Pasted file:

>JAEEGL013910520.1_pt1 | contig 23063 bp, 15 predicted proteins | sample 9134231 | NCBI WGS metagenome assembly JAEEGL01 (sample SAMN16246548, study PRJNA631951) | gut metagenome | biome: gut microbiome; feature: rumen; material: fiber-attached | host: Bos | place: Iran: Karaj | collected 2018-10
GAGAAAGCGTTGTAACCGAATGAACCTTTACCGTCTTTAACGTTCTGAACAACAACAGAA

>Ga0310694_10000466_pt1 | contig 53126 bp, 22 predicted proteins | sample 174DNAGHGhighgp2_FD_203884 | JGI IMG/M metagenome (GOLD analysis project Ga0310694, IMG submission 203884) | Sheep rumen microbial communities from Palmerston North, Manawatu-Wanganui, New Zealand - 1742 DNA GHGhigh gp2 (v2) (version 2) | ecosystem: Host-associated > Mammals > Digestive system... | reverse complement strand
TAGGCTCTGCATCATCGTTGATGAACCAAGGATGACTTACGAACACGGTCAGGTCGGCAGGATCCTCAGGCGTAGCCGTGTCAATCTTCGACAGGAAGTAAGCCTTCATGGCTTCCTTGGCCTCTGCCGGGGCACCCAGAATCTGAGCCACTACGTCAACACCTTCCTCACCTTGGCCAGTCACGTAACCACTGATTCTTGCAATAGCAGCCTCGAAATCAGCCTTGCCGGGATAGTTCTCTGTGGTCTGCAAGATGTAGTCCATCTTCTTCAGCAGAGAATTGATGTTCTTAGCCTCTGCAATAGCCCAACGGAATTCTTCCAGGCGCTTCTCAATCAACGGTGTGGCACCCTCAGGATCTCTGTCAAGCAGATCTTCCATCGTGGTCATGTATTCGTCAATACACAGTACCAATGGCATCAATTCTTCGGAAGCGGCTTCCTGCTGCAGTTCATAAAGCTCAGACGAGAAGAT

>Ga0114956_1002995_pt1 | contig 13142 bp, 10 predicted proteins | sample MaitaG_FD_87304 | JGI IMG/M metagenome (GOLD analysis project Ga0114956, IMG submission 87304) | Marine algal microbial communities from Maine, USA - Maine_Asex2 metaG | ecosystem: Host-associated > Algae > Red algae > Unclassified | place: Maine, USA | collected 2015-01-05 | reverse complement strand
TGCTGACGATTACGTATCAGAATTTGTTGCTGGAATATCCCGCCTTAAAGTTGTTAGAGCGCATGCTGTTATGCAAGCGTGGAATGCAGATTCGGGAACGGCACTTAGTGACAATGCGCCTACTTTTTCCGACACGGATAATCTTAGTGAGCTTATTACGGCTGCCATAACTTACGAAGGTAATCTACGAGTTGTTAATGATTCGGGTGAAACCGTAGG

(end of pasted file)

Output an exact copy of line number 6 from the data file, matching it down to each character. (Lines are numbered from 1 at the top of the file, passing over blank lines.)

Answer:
TGCTGACGATTACGTATCAGAATTTGTTGCTGGAATATCCCGCCTTAAAGTTGTTAGAGCGCATGCTGTTATGCAAGCGTGGAATGCAGATTCGGGAACGGCACTTAGTGACAATGCGCCTACTTTTTCCGACACGGATAATCTTAGTGAGCTTATTACGGCTGCCATAACTTACGAAGGTAATCTACGAGTTGTTAATGATTCGGGTGAAACCGTAGG